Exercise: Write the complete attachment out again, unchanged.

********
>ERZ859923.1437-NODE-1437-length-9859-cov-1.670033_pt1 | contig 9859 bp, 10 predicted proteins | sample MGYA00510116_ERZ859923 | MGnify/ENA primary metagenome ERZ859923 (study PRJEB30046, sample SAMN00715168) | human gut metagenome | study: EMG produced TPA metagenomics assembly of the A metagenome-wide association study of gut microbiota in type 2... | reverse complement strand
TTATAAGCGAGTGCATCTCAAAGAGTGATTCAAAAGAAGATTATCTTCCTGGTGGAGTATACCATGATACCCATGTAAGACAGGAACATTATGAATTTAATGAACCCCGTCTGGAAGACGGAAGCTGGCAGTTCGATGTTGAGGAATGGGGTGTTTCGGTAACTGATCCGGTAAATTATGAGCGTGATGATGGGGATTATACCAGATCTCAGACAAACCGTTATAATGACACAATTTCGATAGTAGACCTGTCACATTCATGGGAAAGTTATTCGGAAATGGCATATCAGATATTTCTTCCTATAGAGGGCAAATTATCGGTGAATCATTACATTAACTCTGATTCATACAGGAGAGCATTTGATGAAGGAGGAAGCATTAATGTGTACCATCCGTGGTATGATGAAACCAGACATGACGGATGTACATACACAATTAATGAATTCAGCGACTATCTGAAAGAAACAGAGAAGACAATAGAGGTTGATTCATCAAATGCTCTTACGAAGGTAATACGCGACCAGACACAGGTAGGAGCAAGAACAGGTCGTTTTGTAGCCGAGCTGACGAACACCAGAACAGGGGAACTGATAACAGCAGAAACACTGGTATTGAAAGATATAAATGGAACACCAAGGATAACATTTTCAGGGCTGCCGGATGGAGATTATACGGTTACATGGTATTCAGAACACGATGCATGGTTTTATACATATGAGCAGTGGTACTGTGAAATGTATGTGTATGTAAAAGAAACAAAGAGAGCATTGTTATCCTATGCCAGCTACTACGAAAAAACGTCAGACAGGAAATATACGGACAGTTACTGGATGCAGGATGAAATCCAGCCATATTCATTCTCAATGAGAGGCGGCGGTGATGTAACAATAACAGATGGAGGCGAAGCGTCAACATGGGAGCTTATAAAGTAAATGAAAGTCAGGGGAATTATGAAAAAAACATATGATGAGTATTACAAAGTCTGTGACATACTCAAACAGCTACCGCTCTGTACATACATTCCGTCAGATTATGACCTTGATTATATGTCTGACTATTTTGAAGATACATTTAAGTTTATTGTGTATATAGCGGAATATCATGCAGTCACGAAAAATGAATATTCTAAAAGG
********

>ERZ859923.1437-NODE-1437-length-9859-cov-1.670033_pt1 | contig 9859 bp, 10 predicted proteins | sample MGYA00510116_ERZ859923 | MGnify/ENA primary metagenome ERZ859923 (study PRJEB30046, sample SAMN00715168) | human gut metagenome | study: EMG produced TPA metagenomics assembly of the A metagenome-wide association study of gut microbiota in type 2... | reverse complement strand
TTATAAGCGAGTGCATCTCAAAGAGTGATTCAAAAGAAGATTATCTTCCTGGTGGAGTATACCATGATACCCATGTAAGACAGGAACATTATGAATTTAATGAACCCCGTCTGGAAGACGGAAGCTGGCAGTTCGATGTTGAGGAATGGGGTGTTTCGGTAACTGATCCGGTAAATTATGAGCGTGATGATGGGGATTATACCAGATCTCAGACAAACCGTTATAATGACACAATTTCGATAGTAGACCTGTCACATTCATGGGAAAGTTATTCGGAAATGGCATATCAGATATTTCTTCCTATAGAGGGCAAATTATCGGTGAATCATTACATTAACTCTGATTCATACAGGAGAGCATTTGATGAAGGAGGAAGCATTAATGTGTACCATCCGTGGTATGATGAAACCAGACATGACGGATGTACATACACAATTAATGAATTCAGCGACTATCTGAAAGAAACAGAGAAGACAATAGAGGTTGATTCATCAAATGCTCTTACGAAGGTAATACGCGACCAGACACAGGTAGGAGCAAGAACAGGTCGTTTTGTAGCCGAGCTGACGAACACCAGAACAGGGGAACTGATAACAGCAGAAACACTGGTATTGAAAGATATAAATGGAACACCAAGGATAACATTTTCAGGGCTGCCGGATGGAGATTATACGGTTACATGGTATTCAGAACACGATGCATGGTTTTATACATATGAGCAGTGGTACTGTGAAATGTATGTGTATGTAAAAGAAACAAAGAGAGCATTGTTATCCTATGCCAGCTACTACGAAAAAACGTCAGACAGGAAATATACGGACAGTTACTGGATGCAGGATGAAATCCAGCCATATTCATTCTCAATGAGAGGCGGCGGTGATGTAACAATAACAGATGGAGGCGAAGCGTCAACATGGGAGCTTATAAAGTAAATGAAAGTCAGGGGAATTATGAAAAAAACATATGATGAGTATTACAAAGTCTGTGACATACTCAAACAGCTACCGCTCTGTACATACATTCCGTCAGATTATGACCTTGATTATATGTCTGACTATTTTGAAGATACATTTAAGTTTATTGTGTATATAGCGGAATATCATGCAGTCACGAAAAATGAATATTCTAAAAGG